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Whether you call it a crawdad, crayfish, or crawfish, the facts on these critters can be amazing. They can regrow legs, carry up to 450 eggs, and they’ve lived in Iowa for 13,000 years. And then there are cool blue crayfish like this one, called virile crayfish - scientists believe a recessive gene causes the bright blue coloring.
More on Iowa's crayfish from Iowa Outdoors magazine:
After glaciers receded nearly 13,000 years ago, crayfish moved here from populations in the warmer south and east. Not always able to survive brutal cold, many calico crayfish were destroyed during the harsh winter of 1976-77 and littered pond bottoms after the spring thaw. As important members of the aquatic food chain, Iowa crayfish studies first began in 1852.
That’s some serious DNA Humans have 46 chromosomes; crayfish have 200.
The numbers game Iowa’s eight species can carry 50 to 450 eggs, secured like a berry cluster under the tail by a special glue-like secretion. Upon hatch, offspring clutch the female’s tail for protection for weeks. In marshy areas along the Wapsipinicon River, colonies of several hundred burrows were found. The devil crayfish may burrow deeper than 12 feet.
What’s for supper? As omnivores, crayfish feed on plants and virtually any dead animal, although they are known to catch their own dinner (primarily small fish) if given the chance. Important to the food chain, crayfish make a meal for fish, wading birds, frogs, turtles, salamanders, snakes, raccoons, mink and otter.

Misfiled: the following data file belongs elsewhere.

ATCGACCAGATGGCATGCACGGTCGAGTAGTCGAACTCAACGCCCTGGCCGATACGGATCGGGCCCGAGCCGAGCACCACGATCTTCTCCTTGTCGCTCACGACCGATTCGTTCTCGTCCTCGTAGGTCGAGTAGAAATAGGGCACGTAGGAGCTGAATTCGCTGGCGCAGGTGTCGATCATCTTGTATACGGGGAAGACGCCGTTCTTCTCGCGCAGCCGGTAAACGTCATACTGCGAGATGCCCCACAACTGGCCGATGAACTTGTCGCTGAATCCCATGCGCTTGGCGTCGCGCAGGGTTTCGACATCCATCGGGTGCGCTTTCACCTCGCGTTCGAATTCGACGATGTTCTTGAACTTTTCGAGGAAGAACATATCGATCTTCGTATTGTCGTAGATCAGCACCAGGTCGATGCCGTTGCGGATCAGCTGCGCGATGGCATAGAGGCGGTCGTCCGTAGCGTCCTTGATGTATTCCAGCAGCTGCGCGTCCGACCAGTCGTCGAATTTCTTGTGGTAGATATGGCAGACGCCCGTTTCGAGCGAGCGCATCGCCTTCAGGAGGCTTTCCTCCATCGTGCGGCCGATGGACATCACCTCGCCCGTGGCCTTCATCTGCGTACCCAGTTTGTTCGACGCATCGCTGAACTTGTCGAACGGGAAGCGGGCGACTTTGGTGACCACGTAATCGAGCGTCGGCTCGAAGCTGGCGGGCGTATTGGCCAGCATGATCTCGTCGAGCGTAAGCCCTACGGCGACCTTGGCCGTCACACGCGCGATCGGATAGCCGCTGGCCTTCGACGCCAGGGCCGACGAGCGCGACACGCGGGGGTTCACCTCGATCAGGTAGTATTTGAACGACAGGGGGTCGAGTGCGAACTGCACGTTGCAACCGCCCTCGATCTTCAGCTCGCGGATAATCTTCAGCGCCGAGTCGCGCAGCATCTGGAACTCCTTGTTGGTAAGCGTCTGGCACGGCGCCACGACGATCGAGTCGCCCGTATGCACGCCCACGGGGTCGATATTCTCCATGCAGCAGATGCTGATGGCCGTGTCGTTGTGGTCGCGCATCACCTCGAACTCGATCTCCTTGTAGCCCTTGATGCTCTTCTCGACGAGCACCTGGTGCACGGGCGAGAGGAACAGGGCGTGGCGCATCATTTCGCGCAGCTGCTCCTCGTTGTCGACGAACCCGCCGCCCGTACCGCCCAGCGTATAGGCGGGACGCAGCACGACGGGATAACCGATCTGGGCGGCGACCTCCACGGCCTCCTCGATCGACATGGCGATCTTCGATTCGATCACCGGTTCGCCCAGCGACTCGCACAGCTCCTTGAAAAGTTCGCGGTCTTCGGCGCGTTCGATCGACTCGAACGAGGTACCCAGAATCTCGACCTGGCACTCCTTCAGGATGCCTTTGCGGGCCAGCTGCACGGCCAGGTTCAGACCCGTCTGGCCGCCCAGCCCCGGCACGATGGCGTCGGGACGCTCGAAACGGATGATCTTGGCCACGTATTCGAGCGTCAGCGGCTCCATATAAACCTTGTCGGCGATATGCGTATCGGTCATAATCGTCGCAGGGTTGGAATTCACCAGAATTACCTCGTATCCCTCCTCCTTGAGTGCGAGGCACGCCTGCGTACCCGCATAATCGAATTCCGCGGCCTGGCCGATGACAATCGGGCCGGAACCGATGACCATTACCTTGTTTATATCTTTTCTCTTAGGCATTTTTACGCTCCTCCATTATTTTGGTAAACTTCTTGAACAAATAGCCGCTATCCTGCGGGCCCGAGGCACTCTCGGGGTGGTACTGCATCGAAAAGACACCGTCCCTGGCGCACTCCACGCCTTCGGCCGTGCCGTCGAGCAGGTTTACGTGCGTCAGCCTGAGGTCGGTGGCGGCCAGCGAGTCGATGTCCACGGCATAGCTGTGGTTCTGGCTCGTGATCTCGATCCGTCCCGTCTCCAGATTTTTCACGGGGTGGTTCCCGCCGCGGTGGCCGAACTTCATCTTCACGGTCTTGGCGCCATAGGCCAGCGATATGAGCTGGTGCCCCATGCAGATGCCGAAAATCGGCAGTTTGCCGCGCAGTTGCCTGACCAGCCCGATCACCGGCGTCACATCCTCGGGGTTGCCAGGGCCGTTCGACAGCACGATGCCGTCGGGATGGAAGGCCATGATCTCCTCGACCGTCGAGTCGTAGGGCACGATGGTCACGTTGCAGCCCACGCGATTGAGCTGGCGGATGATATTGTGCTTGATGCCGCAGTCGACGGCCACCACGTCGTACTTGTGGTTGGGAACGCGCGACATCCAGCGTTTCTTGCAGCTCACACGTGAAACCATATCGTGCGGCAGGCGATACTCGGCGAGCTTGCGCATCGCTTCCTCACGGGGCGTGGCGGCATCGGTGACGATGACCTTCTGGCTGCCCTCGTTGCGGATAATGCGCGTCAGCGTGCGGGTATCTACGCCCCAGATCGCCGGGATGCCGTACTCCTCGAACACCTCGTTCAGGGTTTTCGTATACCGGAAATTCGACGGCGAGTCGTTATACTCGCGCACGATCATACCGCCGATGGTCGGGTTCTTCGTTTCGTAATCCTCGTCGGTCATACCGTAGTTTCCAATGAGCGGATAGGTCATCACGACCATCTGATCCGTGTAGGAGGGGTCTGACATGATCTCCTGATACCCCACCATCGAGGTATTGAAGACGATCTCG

Self-amputate If captured, a specialized muscle reflexes along a breaking joint and the leg is cast off to allow escape. Appendages are often lost during infighting as well. Missing limbs are regrown as mini-versions after the next molt, but grow full size over time. During regrowth, specimens with pinchers and limbs of various sizes are often found in the wild.
The life and times of a crayfish Male crayfish usually die after mating in the second year of life; females die after their young hatch, also at two years of age. Although some crawdads survive in ponds and lakes, they prefer faster moving, highly oxygenated environments. Crayfish often burrow in softer soils, leaving behind “chimneys” of mud balls on the banks of streams and rivers. Crayfish do not hibernate, but seek out deeper, warmer water or burrow below the frost line.
Crusty crustacean Crayfish are invertebrates, meaning they lack a backbone. Instead of an internal skeleton, they have a hard outer shell (exoskeleton) that offers protection but restricts growth. Thus, they molt (shed their shell) as they grow, often daily when young and weekly or monthly as they age. Their skin is soft the first few days after molting, making them vulnerable to predators. To strengthen new growth, discarded shells are eaten to add needed calcium.
For more on Iowa’s critters, check out our Iowa Wildlife board on Pinterest.